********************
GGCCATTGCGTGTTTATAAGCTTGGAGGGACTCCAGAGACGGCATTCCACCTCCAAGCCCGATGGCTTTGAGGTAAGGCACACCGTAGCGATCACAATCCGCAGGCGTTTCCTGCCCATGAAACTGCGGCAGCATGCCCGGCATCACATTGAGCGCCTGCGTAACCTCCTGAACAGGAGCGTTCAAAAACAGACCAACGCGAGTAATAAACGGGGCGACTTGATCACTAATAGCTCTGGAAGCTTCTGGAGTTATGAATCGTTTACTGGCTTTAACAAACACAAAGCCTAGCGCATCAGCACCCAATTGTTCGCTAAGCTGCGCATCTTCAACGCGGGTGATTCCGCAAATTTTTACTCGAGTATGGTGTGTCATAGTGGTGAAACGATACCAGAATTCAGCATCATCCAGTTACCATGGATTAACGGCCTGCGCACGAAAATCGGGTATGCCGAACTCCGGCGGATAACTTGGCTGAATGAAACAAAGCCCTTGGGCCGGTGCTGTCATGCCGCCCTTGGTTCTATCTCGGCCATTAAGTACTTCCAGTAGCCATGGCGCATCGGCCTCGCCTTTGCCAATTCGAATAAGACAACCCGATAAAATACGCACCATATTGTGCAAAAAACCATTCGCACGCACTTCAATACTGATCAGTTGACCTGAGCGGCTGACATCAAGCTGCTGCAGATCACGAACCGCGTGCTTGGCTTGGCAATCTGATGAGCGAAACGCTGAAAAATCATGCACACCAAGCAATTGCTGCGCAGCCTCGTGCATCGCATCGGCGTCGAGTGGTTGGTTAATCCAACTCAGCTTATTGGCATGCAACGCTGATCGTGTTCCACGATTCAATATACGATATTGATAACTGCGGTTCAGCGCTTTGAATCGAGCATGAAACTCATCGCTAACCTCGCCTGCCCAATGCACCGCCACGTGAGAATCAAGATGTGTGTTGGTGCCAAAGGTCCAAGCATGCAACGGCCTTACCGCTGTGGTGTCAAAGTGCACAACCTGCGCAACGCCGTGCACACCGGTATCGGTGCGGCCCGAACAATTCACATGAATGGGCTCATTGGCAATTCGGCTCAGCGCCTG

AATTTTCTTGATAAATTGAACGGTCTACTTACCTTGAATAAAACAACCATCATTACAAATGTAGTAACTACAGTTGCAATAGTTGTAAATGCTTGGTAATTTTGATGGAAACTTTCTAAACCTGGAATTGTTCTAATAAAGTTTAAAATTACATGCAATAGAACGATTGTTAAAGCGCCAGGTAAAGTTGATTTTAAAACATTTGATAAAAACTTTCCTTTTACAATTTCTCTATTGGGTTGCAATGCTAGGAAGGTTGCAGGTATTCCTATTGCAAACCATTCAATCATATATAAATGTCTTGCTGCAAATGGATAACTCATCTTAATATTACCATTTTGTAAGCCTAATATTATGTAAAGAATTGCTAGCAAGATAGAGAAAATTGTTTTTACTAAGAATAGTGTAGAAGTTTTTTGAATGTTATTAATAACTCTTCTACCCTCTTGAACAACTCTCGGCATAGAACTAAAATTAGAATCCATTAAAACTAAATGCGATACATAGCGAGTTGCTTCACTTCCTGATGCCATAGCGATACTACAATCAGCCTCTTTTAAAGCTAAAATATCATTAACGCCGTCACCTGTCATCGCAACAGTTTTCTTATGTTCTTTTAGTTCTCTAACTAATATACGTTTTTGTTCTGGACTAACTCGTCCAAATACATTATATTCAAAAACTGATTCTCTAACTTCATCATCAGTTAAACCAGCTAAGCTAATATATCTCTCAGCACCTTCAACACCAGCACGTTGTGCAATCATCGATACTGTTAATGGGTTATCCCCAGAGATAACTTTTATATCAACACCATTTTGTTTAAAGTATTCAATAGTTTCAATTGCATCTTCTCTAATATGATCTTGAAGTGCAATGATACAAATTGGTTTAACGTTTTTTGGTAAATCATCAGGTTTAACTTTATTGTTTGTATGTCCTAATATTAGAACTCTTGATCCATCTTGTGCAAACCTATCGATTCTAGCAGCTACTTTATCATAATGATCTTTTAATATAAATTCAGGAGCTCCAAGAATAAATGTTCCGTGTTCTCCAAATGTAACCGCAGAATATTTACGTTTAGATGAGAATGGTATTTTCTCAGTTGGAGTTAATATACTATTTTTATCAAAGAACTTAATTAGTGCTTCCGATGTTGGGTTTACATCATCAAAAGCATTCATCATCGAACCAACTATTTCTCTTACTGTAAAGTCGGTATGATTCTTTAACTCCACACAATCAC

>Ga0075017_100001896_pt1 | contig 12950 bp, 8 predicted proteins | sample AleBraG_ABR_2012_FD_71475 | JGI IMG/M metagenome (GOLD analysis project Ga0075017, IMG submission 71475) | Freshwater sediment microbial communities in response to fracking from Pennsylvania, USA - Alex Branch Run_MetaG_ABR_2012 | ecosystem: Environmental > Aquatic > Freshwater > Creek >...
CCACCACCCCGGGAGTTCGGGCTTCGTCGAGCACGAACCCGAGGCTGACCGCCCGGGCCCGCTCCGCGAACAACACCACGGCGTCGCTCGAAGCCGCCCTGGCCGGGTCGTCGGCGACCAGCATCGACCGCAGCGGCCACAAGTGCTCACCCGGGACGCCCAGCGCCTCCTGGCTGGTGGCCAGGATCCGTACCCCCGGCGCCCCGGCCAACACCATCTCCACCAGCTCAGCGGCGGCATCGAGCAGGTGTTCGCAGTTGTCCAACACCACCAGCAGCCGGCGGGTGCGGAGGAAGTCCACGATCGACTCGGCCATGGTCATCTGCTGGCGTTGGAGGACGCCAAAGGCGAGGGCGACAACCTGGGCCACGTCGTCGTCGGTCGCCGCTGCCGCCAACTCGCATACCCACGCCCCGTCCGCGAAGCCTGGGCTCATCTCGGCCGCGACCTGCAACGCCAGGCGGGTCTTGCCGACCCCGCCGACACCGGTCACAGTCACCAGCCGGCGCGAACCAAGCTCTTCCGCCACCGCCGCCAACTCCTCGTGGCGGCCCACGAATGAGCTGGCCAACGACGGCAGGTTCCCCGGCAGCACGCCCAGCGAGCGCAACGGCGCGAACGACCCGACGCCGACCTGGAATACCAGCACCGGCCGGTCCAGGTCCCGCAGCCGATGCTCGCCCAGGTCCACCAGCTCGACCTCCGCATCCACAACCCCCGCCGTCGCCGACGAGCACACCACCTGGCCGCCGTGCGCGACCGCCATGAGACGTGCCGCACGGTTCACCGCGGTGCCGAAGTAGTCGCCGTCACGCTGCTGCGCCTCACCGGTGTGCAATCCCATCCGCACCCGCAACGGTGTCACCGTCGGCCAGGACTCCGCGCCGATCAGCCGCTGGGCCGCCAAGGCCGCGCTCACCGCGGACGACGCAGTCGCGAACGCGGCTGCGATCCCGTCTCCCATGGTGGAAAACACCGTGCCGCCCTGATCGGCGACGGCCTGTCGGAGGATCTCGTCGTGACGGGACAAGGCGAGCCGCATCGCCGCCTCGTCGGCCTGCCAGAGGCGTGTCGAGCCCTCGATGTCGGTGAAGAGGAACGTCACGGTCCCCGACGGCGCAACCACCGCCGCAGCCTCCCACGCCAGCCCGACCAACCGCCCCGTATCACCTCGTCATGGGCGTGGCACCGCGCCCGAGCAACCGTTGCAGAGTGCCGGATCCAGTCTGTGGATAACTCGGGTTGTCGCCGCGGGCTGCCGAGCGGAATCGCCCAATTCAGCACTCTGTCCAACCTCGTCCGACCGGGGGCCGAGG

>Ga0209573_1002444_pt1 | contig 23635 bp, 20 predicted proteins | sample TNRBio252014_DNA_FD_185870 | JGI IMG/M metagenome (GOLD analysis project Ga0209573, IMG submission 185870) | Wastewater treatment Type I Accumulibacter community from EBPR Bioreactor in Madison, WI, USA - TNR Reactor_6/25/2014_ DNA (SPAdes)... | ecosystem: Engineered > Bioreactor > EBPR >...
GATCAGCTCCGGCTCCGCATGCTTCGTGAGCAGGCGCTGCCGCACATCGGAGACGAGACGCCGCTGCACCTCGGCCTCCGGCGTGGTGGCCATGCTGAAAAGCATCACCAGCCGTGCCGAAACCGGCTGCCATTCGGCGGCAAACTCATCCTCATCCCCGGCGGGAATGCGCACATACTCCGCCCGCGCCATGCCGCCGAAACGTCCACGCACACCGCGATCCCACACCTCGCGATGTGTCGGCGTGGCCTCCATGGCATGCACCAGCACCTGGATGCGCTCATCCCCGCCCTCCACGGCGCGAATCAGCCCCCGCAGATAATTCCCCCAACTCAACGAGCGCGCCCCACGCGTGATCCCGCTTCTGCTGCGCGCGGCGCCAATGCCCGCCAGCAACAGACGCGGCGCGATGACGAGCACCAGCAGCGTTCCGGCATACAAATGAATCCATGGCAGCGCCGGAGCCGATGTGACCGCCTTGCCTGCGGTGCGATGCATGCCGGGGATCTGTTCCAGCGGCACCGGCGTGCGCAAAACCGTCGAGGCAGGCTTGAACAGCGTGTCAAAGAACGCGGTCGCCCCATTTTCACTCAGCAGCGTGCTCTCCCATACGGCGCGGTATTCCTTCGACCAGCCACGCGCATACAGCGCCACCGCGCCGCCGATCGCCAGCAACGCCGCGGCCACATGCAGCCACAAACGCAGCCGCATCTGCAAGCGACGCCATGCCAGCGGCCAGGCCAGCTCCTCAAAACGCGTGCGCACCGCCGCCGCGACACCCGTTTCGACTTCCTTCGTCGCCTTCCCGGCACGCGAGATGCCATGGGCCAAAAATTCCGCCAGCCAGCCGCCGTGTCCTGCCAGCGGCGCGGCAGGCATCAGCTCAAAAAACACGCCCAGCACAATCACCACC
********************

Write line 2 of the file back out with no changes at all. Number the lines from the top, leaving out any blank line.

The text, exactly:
AATTTTCTTGATAAATTGAACGGTCTACTTACCTTGAATAAAACAACCATCATTACAAATGTAGTAACTACAGTTGCAATAGTTGTAAATGCTTGGTAATTTTGATGGAAACTTTCTAAACCTGGAATTGTTCTAATAAAGTTTAAAATTACATGCAATAGAACGATTGTTAAAGCGCCAGGTAAAGTTGATTTTAAAACATTTGATAAAAACTTTCCTTTTACAATTTCTCTATTGGGTTGCAATGCTAGGAAGGTTGCAGGTATTCCTATTGCAAACCATTCAATCATATATAAATGTCTTGCTGCAAATGGATAACTCATCTTAATATTACCATTTTGTAAGCCTAATATTATGTAAAGAATTGCTAGCAAGATAGAGAAAATTGTTTTTACTAAGAATAGTGTAGAAGTTTTTTGAATGTTATTAATAACTCTTCTACCCTCTTGAACAACTCTCGGCATAGAACTAAAATTAGAATCCATTAAAACTAAATGCGATACATAGCGAGTTGCTTCACTTCCTGATGCCATAGCGATACTACAATCAGCCTCTTTTAAAGCTAAAATATCATTAACGCCGTCACCTGTCATCGCAACAGTTTTCTTATGTTCTTTTAGTTCTCTAACTAATATACGTTTTTGTTCTGGACTAACTCGTCCAAATACATTATATTCAAAAACTGATTCTCTAACTTCATCATCAGTTAAACCAGCTAAGCTAATATATCTCTCAGCACCTTCAACACCAGCACGTTGTGCAATCATCGATACTGTTAATGGGTTATCCCCAGAGATAACTTTTATATCAACACCATTTTGTTTAAAGTATTCAATAGTTTCAATTGCATCTTCTCTAATATGATCTTGAAGTGCAATGATACAAATTGGTTTAACGTTTTTTGGTAAATCATCAGGTTTAACTTTATTGTTTGTATGTCCTAATATTAGAACTCTTGATCCATCTTGTGCAAACCTATCGATTCTAGCAGCTACTTTATCATAATGATCTTTTAATATAAATTCAGGAGCTCCAAGAATAAATGTTCCGTGTTCTCCAAATGTAACCGCAGAATATTTACGTTTAGATGAGAATGGTATTTTCTCAGTTGGAGTTAATATACTATTTTTATCAAAGAACTTAATTAGTGCTTCCGATGTTGGGTTTACATCATCAAAAGCATTCATCATCGAACCAACTATTTCTCTTACTGTAAAGTCGGTATGATTCTTTAACTCCACACAATCAC